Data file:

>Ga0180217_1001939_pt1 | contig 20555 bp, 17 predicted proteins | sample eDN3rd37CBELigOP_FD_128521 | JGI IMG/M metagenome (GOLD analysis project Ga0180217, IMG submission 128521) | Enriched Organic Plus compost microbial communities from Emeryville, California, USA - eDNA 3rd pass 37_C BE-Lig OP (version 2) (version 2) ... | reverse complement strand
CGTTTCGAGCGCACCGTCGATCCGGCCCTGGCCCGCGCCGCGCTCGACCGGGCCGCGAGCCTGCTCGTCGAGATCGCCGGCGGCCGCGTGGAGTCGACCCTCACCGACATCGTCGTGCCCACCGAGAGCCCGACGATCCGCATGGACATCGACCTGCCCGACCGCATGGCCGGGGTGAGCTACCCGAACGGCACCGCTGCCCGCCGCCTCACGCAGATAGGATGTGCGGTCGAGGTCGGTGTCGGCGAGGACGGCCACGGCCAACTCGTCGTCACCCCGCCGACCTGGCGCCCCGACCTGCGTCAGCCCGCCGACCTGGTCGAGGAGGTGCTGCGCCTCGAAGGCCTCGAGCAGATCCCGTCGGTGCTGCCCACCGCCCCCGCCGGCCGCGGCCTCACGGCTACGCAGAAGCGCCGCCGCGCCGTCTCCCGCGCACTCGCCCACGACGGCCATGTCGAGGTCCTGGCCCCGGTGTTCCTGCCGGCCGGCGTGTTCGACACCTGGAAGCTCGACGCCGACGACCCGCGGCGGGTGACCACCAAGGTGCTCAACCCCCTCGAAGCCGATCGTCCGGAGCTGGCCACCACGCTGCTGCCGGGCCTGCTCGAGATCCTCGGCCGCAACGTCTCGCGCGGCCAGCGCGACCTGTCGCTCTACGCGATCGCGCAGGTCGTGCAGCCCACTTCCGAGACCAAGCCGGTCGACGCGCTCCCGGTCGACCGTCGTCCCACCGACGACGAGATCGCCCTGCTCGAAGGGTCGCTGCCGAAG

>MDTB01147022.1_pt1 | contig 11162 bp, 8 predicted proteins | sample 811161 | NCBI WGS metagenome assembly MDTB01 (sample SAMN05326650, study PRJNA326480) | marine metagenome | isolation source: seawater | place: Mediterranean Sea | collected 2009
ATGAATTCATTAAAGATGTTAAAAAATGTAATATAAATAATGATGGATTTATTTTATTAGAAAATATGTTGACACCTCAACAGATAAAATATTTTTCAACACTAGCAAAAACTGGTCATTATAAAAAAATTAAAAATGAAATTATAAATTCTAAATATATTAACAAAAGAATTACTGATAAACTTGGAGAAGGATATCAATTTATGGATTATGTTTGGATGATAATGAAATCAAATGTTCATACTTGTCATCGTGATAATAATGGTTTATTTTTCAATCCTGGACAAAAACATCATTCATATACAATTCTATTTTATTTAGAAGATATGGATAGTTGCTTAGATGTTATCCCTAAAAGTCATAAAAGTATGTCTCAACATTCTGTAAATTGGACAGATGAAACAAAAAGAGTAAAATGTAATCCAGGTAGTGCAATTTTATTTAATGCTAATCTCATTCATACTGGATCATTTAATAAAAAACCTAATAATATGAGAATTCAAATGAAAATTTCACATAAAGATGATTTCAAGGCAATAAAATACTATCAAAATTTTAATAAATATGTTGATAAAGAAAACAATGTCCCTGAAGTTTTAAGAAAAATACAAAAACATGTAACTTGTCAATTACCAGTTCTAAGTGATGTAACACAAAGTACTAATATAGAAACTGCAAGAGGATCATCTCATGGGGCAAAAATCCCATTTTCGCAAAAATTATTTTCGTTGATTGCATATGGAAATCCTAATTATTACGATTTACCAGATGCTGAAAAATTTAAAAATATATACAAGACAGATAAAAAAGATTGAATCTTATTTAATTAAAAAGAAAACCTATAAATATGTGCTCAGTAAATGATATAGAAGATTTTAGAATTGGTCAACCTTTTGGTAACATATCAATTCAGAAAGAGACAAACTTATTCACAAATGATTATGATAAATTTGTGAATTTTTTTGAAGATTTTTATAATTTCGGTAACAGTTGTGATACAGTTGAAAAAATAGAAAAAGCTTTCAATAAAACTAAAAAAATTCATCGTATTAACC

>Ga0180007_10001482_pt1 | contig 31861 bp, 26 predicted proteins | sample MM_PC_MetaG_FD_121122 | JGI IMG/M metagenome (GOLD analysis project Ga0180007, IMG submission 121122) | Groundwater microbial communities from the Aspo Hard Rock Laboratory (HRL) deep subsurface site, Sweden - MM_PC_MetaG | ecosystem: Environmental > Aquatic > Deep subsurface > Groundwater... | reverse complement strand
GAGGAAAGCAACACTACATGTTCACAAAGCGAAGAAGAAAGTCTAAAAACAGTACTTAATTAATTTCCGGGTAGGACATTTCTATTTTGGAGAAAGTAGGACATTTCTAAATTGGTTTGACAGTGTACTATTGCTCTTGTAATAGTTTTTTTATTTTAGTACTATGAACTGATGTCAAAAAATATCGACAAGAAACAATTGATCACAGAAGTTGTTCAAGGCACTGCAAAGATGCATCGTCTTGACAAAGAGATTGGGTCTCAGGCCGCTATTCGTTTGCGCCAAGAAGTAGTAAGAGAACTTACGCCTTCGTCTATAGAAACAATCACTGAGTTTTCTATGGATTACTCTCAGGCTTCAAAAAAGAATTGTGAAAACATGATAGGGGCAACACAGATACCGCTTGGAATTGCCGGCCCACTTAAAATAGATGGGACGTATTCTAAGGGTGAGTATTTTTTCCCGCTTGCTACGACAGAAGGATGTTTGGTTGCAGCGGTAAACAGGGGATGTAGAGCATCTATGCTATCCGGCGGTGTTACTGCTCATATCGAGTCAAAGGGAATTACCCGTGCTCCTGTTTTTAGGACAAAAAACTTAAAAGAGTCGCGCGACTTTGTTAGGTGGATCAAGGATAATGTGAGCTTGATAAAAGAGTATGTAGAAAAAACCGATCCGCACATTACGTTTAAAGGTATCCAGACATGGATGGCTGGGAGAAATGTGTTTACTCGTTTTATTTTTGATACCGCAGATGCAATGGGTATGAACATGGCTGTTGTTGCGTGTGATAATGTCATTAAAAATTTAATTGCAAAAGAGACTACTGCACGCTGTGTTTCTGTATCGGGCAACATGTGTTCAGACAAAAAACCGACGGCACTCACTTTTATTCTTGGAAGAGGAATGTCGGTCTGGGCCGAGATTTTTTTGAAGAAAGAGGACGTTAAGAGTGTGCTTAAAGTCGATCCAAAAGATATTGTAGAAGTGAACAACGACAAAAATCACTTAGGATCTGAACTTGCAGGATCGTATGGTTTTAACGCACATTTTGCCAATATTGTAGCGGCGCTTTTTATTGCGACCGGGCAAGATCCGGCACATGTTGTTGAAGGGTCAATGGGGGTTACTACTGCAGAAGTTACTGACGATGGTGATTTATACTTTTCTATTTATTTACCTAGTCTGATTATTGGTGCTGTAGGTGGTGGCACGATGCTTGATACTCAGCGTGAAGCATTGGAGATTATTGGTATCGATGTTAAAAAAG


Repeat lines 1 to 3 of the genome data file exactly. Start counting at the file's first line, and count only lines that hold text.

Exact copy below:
>Ga0180217_1001939_pt1 | contig 20555 bp, 17 predicted proteins | sample eDN3rd37CBELigOP_FD_128521 | JGI IMG/M metagenome (GOLD analysis project Ga0180217, IMG submission 128521) | Enriched Organic Plus compost microbial communities from Emeryville, California, USA - eDNA 3rd pass 37_C BE-Lig OP (version 2) (version 2) ... | reverse complement strand
CGTTTCGAGCGCACCGTCGATCCGGCCCTGGCCCGCGCCGCGCTCGACCGGGCCGCGAGCCTGCTCGTCGAGATCGCCGGCGGCCGCGTGGAGTCGACCCTCACCGACATCGTCGTGCCCACCGAGAGCCCGACGATCCGCATGGACATCGACCTGCCCGACCGCATGGCCGGGGTGAGCTACCCGAACGGCACCGCTGCCCGCCGCCTCACGCAGATAGGATGTGCGGTCGAGGTCGGTGTCGGCGAGGACGGCCACGGCCAACTCGTCGTCACCCCGCCGACCTGGCGCCCCGACCTGCGTCAGCCCGCCGACCTGGTCGAGGAGGTGCTGCGCCTCGAAGGCCTCGAGCAGATCCCGTCGGTGCTGCCCACCGCCCCCGCCGGCCGCGGCCTCACGGCTACGCAGAAGCGCCGCCGCGCCGTCTCCCGCGCACTCGCCCACGACGGCCATGTCGAGGTCCTGGCCCCGGTGTTCCTGCCGGCCGGCGTGTTCGACACCTGGAAGCTCGACGCCGACGACCCGCGGCGGGTGACCACCAAGGTGCTCAACCCCCTCGAAGCCGATCGTCCGGAGCTGGCCACCACGCTGCTGCCGGGCCTGCTCGAGATCCTCGGCCGCAACGTCTCGCGCGGCCAGCGCGACCTGTCGCTCTACGCGATCGCGCAGGTCGTGCAGCCCACTTCCGAGACCAAGCCGGTCGACGCGCTCCCGGTCGACCGTCGTCCCACCGACGACGAGATCGCCCTGCTCGAAGGGTCGCTGCCGAAG

>MDTB01147022.1_pt1 | contig 11162 bp, 8 predicted proteins | sample 811161 | NCBI WGS metagenome assembly MDTB01 (sample SAMN05326650, study PRJNA326480) | marine metagenome | isolation source: seawater | place: Mediterranean Sea | collected 2009